The question about greatest achievement makes an appearance in interviews on a regular basis. Like many other questions, knowing the motivation behind it is helpful when it comes to formulating a response.
What do interviewers really want?
In the literal sense, yes, they want to see what you’ve accomplished. But there is far more to this question (in my humble opinion, at least). What you choose to share with them says a great deal about you as a prospective employee.
Your definition of a “great accomplishment”
This answer gives insight as to what your idea of greatness is. Your achievement should show a combination of things: technical skills/qualifications, work ethic, ability to deliver, etc. It’s a moment where you can really show (instead of tell) the interviewer the caliber of candidate you are. It can be a very persuasive moment. Realize that this answer is going to change quite a bit over the course of your career. Also, you sometimes have to explain the details in order to paint the picture.
In my early interviews, I would often talk about how I graduated from college on time, which seems underwhelming and very under-achieving of me. Knowing how weak this sounded, I made sure to mention all the challenges that stood in my way. I had transferred schools and lost credits, worked 30-40 hours per week the whole time, and took a semester off. Point being, I fell massively behind in my credits. And worse, my work schedule made it nearly impossible to take on extra courses during the academic year.
To make this accomplishment happen, I took heavy doses of summer classes and winter-term courses. I stayed focused and kept my nose to the grindstone. In any event, my point was to showcase determination, perseverance, and work ethic. Since I had little more than customer service and food service experience at that point in my life, I felt those were the soft skills (a term that didn’t yet exist) I should highlight. For the most part, it worked quite well.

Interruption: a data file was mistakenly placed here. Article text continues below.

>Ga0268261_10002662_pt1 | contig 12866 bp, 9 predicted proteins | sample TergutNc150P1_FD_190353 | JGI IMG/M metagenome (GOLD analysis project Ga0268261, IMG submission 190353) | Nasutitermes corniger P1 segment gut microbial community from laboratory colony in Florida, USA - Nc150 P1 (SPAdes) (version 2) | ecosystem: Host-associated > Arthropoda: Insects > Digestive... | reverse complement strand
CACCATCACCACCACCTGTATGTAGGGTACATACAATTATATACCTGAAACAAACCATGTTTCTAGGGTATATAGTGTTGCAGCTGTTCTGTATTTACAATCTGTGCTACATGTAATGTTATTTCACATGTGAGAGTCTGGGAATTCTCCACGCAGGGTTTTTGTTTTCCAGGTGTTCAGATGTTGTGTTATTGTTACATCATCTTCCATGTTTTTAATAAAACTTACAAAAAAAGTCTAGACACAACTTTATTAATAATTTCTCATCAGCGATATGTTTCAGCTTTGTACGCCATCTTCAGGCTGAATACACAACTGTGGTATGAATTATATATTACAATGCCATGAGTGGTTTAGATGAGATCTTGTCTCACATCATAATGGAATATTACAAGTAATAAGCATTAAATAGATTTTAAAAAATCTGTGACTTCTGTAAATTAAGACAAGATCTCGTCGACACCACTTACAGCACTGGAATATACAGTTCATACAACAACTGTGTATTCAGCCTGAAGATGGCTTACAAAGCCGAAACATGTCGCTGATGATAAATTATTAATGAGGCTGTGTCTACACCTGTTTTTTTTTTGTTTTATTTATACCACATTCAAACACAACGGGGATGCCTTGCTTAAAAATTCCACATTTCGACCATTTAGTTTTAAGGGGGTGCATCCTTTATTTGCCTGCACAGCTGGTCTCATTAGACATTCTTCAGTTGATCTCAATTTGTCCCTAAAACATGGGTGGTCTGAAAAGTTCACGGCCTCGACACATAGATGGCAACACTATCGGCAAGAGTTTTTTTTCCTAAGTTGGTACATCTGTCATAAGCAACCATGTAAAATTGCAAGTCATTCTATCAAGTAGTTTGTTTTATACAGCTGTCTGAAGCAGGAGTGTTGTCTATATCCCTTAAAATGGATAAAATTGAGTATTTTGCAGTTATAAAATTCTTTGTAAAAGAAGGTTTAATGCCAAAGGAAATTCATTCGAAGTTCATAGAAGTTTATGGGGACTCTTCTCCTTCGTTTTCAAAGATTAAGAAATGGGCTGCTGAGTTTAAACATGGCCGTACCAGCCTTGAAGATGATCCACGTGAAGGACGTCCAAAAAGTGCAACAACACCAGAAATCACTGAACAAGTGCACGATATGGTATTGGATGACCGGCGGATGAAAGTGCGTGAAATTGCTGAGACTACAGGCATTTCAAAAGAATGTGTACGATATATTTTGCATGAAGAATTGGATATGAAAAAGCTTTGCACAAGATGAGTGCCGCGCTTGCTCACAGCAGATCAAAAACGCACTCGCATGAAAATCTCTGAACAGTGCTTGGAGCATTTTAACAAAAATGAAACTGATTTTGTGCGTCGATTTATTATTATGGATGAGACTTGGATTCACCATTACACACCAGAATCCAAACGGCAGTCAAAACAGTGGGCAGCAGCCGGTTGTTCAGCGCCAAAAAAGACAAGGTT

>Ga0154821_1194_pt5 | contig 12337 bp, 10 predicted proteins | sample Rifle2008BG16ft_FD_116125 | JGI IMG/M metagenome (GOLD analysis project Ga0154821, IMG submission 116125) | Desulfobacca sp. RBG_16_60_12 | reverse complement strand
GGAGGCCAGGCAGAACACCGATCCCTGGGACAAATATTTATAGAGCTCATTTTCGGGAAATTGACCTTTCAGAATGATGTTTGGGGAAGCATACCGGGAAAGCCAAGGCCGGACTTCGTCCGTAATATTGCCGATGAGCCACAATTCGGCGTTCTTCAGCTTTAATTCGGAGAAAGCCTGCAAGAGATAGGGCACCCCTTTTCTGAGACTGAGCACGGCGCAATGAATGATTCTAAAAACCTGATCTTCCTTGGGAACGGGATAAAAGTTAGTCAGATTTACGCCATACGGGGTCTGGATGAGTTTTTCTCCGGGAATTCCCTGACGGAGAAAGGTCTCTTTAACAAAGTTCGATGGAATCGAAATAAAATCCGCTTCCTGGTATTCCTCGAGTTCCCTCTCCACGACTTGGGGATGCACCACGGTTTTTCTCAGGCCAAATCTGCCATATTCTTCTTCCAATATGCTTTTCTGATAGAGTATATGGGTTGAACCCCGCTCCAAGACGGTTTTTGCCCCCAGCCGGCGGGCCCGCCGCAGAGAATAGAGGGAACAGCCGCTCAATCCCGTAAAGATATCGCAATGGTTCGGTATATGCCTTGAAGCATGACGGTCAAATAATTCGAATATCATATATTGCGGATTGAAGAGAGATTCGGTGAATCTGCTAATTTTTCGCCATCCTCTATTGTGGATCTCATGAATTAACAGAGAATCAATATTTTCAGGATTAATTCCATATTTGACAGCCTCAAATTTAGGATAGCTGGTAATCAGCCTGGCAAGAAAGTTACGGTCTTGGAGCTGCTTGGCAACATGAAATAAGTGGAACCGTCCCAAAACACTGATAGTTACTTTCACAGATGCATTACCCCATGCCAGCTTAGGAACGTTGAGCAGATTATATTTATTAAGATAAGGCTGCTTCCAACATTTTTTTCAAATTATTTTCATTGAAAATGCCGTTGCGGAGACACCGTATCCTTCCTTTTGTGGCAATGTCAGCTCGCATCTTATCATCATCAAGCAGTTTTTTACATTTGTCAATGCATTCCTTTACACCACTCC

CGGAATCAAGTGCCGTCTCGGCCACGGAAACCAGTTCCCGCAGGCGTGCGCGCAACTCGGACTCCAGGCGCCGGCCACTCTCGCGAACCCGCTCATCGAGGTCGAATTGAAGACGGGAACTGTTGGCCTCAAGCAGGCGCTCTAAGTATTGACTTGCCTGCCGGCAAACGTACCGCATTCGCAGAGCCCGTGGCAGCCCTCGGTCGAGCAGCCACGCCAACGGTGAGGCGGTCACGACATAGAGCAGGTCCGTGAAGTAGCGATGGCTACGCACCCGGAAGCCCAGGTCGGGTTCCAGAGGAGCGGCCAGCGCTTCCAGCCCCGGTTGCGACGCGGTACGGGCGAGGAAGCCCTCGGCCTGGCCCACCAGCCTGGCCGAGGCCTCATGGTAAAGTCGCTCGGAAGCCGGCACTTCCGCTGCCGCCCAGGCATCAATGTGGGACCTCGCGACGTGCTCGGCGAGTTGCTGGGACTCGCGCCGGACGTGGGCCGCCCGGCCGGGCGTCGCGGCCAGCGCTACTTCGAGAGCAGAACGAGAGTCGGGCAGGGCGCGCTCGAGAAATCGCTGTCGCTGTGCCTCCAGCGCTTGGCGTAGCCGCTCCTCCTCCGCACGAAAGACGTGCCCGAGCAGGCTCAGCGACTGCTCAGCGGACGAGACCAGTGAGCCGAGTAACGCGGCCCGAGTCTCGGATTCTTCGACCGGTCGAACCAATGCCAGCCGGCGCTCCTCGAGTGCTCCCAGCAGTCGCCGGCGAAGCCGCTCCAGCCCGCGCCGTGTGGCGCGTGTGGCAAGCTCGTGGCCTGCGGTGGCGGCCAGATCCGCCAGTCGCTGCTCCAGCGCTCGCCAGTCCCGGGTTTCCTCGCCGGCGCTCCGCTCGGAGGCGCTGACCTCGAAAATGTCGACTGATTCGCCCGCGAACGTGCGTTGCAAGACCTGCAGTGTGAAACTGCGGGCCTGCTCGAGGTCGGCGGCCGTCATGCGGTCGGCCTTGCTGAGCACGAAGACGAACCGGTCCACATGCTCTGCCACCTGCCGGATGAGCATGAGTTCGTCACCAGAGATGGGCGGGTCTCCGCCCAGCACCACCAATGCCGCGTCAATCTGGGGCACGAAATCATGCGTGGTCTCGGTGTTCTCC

Your achievement should be recent
With all that said, I would not be able to use that response now, nearly 15 years later. These days, I would use our website project as a greatest accomplishment. But again, that may not seem impressive. After all, it’s my job to do these things. How can just doing my job become a great achievement? To paint the picture, I would again explain the challenges in the process. It was also a nice touch that the website ended up winning an award. However, an achievement doesn’t need to win an award in order to be considered an achievement.
Think of a collections rep who finds and collects $25,000 in invoices that slipped through the cracks and never got sent. There might not be an award involved, but that would be one heck of an achievement.
Written by Adam Lafield, Recruiter & Marketing Specialist